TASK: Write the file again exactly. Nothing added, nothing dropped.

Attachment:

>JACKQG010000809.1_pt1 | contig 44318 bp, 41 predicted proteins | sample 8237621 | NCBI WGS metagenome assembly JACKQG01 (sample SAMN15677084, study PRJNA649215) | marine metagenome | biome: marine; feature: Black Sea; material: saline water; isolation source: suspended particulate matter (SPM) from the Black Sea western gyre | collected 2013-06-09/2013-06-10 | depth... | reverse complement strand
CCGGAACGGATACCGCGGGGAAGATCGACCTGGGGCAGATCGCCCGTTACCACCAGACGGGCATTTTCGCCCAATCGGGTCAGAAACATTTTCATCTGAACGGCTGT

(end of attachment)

>JACKQG010000809.1_pt1 | contig 44318 bp, 41 predicted proteins | sample 8237621 | NCBI WGS metagenome assembly JACKQG01 (sample SAMN15677084, study PRJNA649215) | marine metagenome | biome: marine; feature: Black Sea; material: saline water; isolation source: suspended particulate matter (SPM) from the Black Sea western gyre | collected 2013-06-09/2013-06-10 | depth... | reverse complement strand
CCGGAACGGATACCGCGGGGAAGATCGACCTGGGGCAGATCGCCCGTTACCACCAGACGGGCATTTTCGCCCAATCGGGTCAGAAACATTTTCATCTGAACGGCTGT